If you're lucky, you might never need to make a major home repair. Cars, on the other hand, will eventually need some parts replaced. Tires don't last forever, and neither do spark plugs, brake pads or timing belts. So, it's worth asking whether auto insurance will cover those replacements when they need to be made.
The answer is no. Car insurance will not cover normal wear and tear. In fact, if you are in an accident because you failed to maintain your car, such as driving on bare brake pads, your auto insurance provider might not approve your claim.
The reasoning is simple: Car insurance is designed to cover unexpected damages and losses. A smashed windshield, a stolen car, liability costs. Wear and tear damages are losses that we can plan for.
You can generally expect your provider to cover damages and losses relating to the following causes:
Further, insurers do expect you to take good care of whatever it is that you are insuring. A homeowner who discovers a leaky pipe and simply leaves it to drip will likely see their claim rejected when they file for the damages they've suffered as a result. The same goes for your car. If you want to make sure that you are covered in the event of an accident, make sure that anything that needs to be replaced is replaced. Also remember to take the vehicle in for regular maintenance.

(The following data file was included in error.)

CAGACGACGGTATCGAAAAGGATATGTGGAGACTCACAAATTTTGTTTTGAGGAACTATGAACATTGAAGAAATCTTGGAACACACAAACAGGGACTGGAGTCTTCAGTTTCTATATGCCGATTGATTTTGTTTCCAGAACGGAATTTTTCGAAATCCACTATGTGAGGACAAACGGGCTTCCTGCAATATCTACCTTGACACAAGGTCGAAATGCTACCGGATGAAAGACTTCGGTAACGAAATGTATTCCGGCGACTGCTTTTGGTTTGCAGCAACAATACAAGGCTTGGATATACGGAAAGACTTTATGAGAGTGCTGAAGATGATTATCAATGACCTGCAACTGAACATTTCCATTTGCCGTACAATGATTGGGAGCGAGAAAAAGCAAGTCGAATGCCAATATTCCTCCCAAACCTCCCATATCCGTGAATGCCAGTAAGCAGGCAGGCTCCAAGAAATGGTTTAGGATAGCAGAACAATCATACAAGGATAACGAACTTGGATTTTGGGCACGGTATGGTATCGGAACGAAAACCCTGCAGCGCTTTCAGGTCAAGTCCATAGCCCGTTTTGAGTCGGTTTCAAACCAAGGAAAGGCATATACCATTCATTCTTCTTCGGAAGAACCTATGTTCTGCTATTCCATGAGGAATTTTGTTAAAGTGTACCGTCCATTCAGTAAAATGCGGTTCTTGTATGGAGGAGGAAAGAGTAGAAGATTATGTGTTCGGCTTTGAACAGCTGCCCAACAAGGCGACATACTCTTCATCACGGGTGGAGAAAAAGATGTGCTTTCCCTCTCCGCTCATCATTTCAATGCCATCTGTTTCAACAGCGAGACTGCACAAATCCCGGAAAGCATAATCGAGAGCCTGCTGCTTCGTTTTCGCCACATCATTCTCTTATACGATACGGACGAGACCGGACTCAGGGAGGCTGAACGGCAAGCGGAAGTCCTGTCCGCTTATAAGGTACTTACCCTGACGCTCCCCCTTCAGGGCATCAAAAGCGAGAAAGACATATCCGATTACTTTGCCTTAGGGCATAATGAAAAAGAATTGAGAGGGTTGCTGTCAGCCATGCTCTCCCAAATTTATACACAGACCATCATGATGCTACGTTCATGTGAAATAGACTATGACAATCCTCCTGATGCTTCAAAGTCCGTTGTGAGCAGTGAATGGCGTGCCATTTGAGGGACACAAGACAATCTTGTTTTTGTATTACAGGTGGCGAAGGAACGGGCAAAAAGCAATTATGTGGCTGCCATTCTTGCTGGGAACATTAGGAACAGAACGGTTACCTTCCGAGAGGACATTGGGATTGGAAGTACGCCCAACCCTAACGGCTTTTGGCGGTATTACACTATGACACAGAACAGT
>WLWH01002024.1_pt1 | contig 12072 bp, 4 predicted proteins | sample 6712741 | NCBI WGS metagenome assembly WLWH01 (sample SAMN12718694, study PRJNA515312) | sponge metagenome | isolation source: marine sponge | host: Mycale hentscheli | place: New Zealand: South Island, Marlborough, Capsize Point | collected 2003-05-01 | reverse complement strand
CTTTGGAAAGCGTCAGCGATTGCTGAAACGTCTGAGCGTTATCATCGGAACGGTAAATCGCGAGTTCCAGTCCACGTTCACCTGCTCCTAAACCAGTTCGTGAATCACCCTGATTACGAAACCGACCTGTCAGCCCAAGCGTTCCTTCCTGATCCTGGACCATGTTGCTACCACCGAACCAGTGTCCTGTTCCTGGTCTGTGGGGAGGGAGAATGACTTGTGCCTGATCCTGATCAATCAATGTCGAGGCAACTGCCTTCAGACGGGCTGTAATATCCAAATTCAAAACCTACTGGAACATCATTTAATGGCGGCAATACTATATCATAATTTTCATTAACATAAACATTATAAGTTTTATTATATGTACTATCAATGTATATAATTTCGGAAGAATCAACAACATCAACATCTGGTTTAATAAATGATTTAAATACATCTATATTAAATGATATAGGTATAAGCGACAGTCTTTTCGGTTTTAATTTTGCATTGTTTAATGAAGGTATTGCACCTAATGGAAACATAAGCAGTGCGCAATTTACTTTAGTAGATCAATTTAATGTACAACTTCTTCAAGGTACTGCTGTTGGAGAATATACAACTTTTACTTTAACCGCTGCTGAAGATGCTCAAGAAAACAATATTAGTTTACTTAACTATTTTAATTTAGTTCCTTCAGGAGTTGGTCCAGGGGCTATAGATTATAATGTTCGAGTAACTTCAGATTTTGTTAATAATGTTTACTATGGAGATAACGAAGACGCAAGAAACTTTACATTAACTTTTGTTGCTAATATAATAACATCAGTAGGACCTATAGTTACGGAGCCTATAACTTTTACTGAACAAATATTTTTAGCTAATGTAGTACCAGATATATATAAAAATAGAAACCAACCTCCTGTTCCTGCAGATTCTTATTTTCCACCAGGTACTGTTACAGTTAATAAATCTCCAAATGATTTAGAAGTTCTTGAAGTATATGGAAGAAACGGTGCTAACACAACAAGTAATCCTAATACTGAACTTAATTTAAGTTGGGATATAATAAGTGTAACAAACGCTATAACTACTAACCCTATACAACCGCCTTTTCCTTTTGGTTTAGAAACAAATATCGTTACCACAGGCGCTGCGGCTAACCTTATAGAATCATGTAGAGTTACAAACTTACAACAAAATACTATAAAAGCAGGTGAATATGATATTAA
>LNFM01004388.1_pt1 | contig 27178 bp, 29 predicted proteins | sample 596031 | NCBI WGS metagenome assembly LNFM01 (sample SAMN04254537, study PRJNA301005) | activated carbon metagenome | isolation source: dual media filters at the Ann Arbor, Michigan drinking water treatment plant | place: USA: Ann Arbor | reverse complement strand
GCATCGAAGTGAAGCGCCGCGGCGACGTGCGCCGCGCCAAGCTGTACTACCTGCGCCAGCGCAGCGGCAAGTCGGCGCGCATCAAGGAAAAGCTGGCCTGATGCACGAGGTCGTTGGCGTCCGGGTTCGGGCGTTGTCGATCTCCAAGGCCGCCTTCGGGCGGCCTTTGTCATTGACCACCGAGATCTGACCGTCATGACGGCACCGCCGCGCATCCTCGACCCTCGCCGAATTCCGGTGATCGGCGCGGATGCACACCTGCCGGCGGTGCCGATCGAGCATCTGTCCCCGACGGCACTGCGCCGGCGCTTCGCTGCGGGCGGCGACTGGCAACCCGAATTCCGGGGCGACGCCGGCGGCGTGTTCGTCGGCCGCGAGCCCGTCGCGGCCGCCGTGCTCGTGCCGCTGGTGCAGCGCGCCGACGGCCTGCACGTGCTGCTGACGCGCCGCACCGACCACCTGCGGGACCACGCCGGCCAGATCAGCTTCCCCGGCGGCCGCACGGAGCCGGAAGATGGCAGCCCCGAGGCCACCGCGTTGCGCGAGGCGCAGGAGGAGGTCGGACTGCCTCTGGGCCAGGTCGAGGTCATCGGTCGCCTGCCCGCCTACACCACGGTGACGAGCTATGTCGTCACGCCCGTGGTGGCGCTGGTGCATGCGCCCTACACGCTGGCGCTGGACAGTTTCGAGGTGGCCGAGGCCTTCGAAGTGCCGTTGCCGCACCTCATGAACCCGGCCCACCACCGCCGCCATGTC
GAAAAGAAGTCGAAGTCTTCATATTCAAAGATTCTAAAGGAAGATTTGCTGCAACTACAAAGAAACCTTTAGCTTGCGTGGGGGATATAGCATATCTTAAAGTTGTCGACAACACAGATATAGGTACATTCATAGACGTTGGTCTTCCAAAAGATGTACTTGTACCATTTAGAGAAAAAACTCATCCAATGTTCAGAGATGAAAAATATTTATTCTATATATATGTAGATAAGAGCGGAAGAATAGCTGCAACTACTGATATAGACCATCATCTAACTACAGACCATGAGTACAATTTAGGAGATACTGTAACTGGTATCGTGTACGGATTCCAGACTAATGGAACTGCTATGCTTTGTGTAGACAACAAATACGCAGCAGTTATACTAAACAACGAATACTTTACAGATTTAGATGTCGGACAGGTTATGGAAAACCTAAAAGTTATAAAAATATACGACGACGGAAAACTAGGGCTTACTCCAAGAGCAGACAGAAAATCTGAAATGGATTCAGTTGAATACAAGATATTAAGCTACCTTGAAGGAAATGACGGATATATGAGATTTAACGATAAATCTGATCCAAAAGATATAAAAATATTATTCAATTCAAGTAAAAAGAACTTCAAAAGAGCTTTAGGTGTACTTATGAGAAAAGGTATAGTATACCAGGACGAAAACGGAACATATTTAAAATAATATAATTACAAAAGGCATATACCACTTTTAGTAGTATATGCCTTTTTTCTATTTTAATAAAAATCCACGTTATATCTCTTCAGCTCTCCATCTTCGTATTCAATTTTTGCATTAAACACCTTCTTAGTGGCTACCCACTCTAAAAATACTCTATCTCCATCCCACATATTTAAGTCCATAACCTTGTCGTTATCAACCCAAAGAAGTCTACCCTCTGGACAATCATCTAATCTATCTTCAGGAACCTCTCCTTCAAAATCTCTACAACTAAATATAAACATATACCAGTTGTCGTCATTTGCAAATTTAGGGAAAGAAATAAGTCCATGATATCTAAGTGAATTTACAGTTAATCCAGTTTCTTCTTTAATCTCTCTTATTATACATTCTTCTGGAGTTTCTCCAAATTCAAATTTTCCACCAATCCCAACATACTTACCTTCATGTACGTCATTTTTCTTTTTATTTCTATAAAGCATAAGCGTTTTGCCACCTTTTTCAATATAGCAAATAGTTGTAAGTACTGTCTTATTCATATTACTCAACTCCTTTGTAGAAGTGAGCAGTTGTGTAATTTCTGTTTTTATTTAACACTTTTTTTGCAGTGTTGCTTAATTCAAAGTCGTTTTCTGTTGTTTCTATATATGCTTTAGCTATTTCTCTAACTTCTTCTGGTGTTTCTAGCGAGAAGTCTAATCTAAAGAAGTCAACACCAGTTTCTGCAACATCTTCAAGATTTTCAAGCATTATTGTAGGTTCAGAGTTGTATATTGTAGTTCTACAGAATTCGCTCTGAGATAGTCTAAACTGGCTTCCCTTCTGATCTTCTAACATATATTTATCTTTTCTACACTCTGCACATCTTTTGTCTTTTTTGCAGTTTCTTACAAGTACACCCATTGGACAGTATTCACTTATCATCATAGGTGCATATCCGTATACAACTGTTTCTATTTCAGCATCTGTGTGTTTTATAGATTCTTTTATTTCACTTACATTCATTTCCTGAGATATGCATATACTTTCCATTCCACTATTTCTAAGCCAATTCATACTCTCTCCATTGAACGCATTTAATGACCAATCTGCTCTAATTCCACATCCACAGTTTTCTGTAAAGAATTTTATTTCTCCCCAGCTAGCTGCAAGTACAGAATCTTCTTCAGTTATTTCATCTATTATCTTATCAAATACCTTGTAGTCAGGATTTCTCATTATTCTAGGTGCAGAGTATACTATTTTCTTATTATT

What is unclaimed property?
Unclaimed property (sometimes referred to as abandoned) refers to accounts in financial institutions and companies that have had no activity generated or contact with the owner for one year or a longer period. Common forms of unclaimed property include savings or checking accounts, stocks, uncashed dividends or payroll checks, refunds, traveler's checks, trust distributions, unredeemed money orders or gift certificates (in some states), insurance payments or refunds and life insurance policies, annuities, certificates of deposit, customer overpayments, utility security deposits, mineral royalty payments, and contents of safe deposit boxes.
What happens to these accounts that have no activity?